• Divorce lawyer Long Island

Contemplating Divorce in New York?

Child Custody
Child Support
Contested Divorce
Divorce & Separation
Orders of Protection
Parental Rights
Prenuptial Agreements
Postnuptial Agreements
Uncontested Divorce

At our firm, we understand that divorce can be a difficult and emotionally charged process for everyone involved.

Treglia Law strives to help clients seeking a divorce through the process of ending their marriage without unnecessary delays or antagonism. We offer experienced legal services promptly so our clients can move forward with their lives with a fair resolution for all parties.

Our dedicated team is committed to finding the right solution for you and your family and can help navigate the pitfalls and challenges of divorce, custody, and support.

Our ultimate goal is to achieve the best possible outcome for you and your family using a rational, reasonable, and collaborative approach.

“We believe that divorce can mark the beginning of something great…
a new life and a new start”

Elisa Treglia Esq.

What Will a Divorce Attorney Do For Me?

Encourage a Collaborative Approach

One of the most effective ways to resolve divorce issues amicably is through collaboration. A good divorce attorney will encourage both parties to work together to find solutions that benefit everyone involved. They will help you identify common goals, prioritize issues, and facilitate productive communication to reach a mutually beneficial agreement.

Collaborative divorce can help you avoid lengthy court battles, reduce stress, and minimize costs associated with divorce. A good divorce attorney will have experience in collaborative divorce and can guide you through the process.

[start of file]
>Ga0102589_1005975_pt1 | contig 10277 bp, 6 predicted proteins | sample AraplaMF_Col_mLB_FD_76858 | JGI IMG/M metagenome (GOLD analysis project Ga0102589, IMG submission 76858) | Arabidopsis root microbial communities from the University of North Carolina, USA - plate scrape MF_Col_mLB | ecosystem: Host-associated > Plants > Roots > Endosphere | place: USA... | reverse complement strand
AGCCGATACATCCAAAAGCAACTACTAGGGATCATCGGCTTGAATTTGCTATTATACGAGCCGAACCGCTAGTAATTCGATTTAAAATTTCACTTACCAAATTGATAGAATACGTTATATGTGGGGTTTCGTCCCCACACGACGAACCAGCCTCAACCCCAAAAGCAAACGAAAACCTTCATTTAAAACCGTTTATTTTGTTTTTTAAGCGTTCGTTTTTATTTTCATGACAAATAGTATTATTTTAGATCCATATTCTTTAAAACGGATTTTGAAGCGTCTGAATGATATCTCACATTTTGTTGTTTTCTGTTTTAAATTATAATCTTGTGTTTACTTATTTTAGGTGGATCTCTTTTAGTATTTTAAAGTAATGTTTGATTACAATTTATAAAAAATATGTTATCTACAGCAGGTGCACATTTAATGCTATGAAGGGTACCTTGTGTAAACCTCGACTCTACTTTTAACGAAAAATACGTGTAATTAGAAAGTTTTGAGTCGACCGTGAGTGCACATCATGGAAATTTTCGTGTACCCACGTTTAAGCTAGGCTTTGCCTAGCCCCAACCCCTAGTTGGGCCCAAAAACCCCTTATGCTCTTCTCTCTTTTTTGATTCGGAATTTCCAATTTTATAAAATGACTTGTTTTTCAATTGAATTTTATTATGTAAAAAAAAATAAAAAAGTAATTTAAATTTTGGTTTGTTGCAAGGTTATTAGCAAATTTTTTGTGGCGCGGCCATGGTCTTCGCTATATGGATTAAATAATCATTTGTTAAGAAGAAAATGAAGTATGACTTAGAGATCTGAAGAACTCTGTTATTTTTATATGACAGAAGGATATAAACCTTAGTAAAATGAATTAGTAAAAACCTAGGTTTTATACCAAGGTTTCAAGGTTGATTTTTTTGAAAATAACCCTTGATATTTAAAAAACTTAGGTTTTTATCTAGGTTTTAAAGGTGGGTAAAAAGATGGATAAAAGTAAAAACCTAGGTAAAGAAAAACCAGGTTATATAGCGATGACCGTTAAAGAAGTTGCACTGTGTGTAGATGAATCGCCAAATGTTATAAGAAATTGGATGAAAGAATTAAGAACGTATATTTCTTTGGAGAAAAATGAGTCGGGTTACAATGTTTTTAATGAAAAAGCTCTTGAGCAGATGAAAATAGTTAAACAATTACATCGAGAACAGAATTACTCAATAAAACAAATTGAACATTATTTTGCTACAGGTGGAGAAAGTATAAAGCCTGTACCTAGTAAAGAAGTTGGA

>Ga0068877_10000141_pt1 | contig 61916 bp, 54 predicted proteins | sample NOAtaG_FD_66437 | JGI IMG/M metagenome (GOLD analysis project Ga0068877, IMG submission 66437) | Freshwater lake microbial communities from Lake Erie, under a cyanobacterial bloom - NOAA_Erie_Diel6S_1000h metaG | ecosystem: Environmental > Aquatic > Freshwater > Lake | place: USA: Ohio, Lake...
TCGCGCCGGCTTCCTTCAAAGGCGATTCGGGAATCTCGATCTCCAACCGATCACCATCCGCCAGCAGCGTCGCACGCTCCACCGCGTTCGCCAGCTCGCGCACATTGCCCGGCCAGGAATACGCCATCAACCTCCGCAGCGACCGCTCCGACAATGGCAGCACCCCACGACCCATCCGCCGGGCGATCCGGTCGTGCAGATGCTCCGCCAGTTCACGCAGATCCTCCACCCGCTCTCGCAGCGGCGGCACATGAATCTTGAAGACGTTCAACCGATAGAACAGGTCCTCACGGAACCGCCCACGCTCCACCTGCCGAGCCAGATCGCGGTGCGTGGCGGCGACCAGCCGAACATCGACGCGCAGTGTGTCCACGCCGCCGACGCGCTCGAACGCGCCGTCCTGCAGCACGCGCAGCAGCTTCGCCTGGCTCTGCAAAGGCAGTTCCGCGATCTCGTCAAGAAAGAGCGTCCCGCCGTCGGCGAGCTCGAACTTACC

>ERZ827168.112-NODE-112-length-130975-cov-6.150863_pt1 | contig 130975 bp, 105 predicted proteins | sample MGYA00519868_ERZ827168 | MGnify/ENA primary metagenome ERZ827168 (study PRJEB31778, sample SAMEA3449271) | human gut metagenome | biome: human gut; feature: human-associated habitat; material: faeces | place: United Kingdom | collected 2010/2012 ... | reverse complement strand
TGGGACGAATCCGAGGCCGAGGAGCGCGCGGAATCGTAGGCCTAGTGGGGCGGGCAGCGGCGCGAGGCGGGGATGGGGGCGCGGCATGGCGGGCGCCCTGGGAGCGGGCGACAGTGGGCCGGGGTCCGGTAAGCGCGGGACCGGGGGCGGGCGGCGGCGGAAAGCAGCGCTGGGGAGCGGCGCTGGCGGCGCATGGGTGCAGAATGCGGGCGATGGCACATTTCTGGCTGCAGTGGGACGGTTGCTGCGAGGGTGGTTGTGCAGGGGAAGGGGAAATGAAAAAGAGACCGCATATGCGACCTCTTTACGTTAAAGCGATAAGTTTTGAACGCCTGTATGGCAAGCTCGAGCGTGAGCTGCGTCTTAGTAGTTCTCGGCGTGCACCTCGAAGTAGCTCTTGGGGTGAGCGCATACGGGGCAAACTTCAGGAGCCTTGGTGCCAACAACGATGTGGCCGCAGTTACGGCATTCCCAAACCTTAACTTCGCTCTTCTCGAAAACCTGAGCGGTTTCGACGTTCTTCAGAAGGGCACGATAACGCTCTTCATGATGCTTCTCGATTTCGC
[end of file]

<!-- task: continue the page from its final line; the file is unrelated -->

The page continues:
Provide Legal Advice and Guidance

Divorce law is complex and can vary from state to state. A good divorce attorney will provide you with legal advice and guidance throughout the divorce process. They will explain your legal rights and obligations, and help you understand how the law applies to your specific situation.

Having a clear understanding of the legal implications of your decisions can help you make informed choices and reach an agreement that is fair and equitable for both parties.

Negotiate on Your Behalf

Divorce negotiations can be challenging, especially when emotions are high. A good divorce attorney will act as a neutral third-party and negotiate on your behalf to reach a mutually beneficial agreement. They will help you identify your priorities and advocate for your interests while also seeking to find common ground with your spouse.

Negotiating through an attorney can help to depersonalize the process and reduce the risk of arguments or confrontations between you and your spouse. It can also help to keep communication open and productive, which is essential for reaching an amicable resolution.

Help You Focus on the Future

Divorce can be an emotional and difficult time, and it’s easy to get caught up in the present moment. A good divorce attorney will help you focus on the future and consider the long-term implications of your decisions. They will help you create a plan that considers your goals and interests, as well as those of your spouse and children.

By focusing on the future, you can work towards a resolution that benefits everyone involved, rather than simply trying to “win” in the short term.

Provide Emotional Support

Divorce can be emotionally challenging, and it’s important to have a support system in place. A good divorce attorney will not only provide legal advice and guidance but also emotional support throughout the divorce process. They can act as a sounding board, offer advice on how to cope with the emotional toll of divorce, and refer you to other resources such as therapists or support groups if needed.

Having emotional support can help you navigate the divorce process more effectively and reach an amicable resolution.

Ready to speak with an expert?

Frequently Asked Divorce Questions

  • Divorce: Do I need a lawyer?

    Divorce law can be complicated, so it’s always advisable to meet with a lawyer – even if you believe your divorce will be uncontested. If you and your spouse have already resolved all financial and parenting issues, you may be able to file an Uncontested Divorce Forms Packet.